Aging pugilists Henry “Razor” Sharp (Sylvester Stallone) and Billy “The Kid” McDonnen had one of the greatest sports rivalries of the 1980s. Each fighter owns a bout in the books but Razor mysteriously retires before the highly anticipated rubber match goes down.
These days, Razor busts his hump in a faltering Pittsburgh steel mill to keep his old trainer, Louis 'Lightning' Conlon (Alan Arkin) paid up at the assisted living facility. Kid is a reasonably successful restaurateur and owner of a car dealership. Dante Slate Jr. (Kevin Hart), son of the late boxing promoter who booked Razor’s previous matches, wants to put Razor and Kid in a boxing video game. Of course, they butt heads and the ensuing melee goes viral, rekindling interest in their decades-old rivalry.
So Junior books the match, but each fighter’s past rears its respective ugly head: for Razor it’s his ex-girlfriend Sally (Kim Basinger), who’s an ex for a reason. For Kid, it’s B.J. (Jon Bernthal), the son he never knew. Can the fighters keep their heads in the game and stay focused on how much they hate each other heading into the showdown?
Grudge Match is one of those movies that realizes it isn’t funny enough to just be a comedy and tries to fill the gaps with heart-thawing melodrama but ultimately fails in both ventures. If you’ve seen the trailer, you’ve laughed as much as you’re going to; it’s all an attempt to rope-a-dope you into the theater. The fact is you just can’t get two hours’ worth of solid comedy out of man-boob jokes and riffing on age vs. technology. There’s nothing wrong with shallow humor so long as it is as varied as it is plentiful.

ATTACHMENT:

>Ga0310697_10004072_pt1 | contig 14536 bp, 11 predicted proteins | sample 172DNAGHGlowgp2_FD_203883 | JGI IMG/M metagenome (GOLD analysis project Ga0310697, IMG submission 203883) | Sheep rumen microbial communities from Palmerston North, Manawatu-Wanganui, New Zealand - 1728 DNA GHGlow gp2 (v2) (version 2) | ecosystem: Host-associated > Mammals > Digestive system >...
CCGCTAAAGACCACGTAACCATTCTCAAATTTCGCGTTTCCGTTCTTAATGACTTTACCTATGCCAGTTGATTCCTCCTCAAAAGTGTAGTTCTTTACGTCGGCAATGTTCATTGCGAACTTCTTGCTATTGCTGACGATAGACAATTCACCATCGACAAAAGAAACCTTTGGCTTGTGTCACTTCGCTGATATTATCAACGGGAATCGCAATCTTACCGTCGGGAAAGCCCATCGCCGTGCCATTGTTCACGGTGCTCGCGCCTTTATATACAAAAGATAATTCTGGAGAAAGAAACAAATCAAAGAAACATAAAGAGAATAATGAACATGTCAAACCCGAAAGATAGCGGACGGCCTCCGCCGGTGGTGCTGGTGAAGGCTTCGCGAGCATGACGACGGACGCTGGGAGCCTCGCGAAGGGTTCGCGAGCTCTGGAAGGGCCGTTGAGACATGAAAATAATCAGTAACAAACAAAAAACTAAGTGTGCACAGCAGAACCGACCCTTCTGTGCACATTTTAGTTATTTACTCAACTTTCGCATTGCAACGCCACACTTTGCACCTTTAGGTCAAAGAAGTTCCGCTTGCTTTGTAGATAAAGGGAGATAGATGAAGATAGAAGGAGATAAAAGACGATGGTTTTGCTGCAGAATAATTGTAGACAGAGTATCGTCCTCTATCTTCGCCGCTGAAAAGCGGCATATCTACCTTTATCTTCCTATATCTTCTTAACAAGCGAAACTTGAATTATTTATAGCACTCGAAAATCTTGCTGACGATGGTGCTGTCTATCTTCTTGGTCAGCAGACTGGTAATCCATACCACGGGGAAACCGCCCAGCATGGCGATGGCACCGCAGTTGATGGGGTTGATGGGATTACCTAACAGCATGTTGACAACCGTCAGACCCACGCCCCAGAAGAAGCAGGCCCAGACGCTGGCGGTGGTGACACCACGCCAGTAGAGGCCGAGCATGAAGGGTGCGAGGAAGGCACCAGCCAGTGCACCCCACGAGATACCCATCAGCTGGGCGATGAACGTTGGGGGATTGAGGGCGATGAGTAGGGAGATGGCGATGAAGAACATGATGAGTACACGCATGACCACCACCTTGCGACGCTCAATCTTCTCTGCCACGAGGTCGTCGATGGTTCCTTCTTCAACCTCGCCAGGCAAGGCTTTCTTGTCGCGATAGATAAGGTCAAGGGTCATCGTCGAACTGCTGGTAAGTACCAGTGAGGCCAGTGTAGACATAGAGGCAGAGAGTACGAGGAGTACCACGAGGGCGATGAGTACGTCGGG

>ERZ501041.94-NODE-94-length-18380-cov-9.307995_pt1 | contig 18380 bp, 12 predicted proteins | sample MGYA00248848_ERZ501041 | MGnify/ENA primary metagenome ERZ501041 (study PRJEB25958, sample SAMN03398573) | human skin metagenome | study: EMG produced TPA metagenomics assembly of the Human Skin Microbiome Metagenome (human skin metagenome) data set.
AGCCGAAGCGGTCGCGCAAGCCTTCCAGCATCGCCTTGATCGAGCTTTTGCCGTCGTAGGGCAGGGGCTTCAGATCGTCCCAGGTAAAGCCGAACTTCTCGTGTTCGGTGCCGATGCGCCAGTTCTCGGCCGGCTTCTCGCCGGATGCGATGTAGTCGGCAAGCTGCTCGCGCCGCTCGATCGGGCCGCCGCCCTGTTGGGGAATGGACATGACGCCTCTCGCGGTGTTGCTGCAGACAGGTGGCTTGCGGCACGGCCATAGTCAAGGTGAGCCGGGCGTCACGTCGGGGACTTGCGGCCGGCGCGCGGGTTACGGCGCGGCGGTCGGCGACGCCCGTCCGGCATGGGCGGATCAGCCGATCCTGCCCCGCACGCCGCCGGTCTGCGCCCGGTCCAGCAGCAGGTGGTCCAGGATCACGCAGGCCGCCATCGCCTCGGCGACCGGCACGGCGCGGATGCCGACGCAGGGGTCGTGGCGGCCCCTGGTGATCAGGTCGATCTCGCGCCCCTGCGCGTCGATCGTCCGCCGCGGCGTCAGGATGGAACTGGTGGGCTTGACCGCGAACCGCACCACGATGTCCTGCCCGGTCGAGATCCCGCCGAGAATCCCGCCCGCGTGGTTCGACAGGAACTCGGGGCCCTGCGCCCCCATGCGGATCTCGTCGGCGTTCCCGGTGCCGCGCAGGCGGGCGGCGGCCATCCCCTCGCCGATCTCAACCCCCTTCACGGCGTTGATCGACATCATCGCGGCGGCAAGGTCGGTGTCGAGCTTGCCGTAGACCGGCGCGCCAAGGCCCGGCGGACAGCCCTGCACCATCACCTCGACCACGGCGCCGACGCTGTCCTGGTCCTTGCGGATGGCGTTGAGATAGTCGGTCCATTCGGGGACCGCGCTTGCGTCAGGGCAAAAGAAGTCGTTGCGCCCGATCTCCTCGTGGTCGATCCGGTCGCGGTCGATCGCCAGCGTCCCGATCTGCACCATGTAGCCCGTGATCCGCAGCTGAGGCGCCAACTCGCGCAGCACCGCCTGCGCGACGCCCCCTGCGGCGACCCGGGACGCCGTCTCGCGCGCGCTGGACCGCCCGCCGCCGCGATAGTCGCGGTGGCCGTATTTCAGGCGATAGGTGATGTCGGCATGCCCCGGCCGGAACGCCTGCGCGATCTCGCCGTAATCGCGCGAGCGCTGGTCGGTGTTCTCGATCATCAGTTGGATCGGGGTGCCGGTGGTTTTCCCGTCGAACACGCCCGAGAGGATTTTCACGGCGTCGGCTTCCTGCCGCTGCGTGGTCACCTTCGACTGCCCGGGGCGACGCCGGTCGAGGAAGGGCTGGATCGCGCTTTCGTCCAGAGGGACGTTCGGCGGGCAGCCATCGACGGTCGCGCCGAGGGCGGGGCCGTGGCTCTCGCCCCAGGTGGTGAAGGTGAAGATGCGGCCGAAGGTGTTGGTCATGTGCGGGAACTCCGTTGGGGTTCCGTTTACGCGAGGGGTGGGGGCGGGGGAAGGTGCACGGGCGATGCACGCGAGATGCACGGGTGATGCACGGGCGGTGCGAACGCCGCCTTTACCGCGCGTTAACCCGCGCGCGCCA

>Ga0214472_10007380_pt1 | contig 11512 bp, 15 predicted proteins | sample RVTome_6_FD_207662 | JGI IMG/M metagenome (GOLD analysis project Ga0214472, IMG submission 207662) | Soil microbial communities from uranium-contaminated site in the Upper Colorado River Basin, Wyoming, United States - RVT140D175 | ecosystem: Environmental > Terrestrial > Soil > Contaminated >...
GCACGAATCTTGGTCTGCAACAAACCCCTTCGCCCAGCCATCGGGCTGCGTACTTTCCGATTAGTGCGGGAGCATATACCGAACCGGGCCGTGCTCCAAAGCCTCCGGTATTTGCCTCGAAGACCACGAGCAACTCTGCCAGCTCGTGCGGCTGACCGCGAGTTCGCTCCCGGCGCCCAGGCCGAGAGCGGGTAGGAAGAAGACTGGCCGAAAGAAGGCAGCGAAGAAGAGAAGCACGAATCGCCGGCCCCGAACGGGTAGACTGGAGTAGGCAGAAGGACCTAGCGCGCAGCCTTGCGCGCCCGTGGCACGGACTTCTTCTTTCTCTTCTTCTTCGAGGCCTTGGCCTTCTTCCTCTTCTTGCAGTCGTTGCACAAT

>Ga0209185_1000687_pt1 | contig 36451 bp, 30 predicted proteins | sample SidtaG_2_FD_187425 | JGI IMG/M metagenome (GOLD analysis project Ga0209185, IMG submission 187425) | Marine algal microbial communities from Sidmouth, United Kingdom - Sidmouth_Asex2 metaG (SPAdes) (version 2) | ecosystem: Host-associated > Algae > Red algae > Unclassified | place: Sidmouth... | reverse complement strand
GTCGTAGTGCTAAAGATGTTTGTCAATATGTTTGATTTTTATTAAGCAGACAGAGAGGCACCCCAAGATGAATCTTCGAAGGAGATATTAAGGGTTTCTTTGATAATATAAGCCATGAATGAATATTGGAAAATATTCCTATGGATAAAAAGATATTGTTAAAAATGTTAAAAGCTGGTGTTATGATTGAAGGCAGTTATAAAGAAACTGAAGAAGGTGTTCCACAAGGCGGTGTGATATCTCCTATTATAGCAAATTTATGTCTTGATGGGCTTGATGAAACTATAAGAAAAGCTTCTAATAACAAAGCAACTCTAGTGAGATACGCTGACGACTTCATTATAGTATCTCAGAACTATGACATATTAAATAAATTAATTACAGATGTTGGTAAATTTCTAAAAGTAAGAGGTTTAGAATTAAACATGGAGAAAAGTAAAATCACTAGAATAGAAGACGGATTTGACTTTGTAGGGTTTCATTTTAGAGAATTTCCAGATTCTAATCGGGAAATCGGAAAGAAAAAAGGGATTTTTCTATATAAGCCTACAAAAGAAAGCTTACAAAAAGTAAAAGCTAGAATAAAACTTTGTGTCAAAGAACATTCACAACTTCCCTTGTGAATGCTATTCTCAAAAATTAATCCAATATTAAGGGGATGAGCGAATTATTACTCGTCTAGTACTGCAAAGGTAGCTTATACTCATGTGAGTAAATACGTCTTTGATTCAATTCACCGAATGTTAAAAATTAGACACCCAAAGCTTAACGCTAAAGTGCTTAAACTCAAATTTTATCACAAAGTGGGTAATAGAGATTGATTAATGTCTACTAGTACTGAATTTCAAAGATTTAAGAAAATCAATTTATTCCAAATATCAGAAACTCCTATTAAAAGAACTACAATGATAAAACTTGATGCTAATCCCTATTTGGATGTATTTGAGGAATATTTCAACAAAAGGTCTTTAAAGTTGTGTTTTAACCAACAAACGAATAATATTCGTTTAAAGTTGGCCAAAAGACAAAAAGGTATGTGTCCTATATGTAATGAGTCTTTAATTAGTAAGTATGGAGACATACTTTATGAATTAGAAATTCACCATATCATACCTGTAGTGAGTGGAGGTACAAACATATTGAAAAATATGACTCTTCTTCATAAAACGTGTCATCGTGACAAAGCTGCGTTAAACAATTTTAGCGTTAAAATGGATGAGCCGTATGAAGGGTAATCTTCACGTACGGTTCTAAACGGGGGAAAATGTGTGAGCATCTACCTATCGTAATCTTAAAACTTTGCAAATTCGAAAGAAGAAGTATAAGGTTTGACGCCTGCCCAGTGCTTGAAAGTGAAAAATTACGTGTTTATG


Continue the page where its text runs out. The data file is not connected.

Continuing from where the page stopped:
On the other side of things, most of the characters lack any real emotional depth, save for a few Hollywood tears. They are sparingly endearing, which makes their reconciliations that much more meaningless. B.J., for example, must be either a horrible father himself or an emotionally-stunted caveman like his bio-dad after the shit Billy pulls. And maybe it’s just good ol’ cynicism but it doesn’t seem like anything is actually hashed out with Razor’s heartbreak—aside from three decades’ worth of cold shoulders boiled down into two almost-tense scenes—before he hitches his wagon back to the ex.
Yes, these are spoilers, the aim of which is to prevent you from watching this movie.
Hart and Arkin give this tomato can of a flick its only real ray of false hope. De Niro’s character is written like such an infantile prick that the actor’s charm is lost in the role. Conversely, Stallone is too wooden to portray Razor a genuine sense of maudlin. Basinger’s character is too dislikeable to analyze her performance. Bernthal has a solid performance in a poorly-written role.
If you insist on seeing Grudge Match, protect yourself at all times, because this cheap-shot does nothing but hit below the belt: your wallet.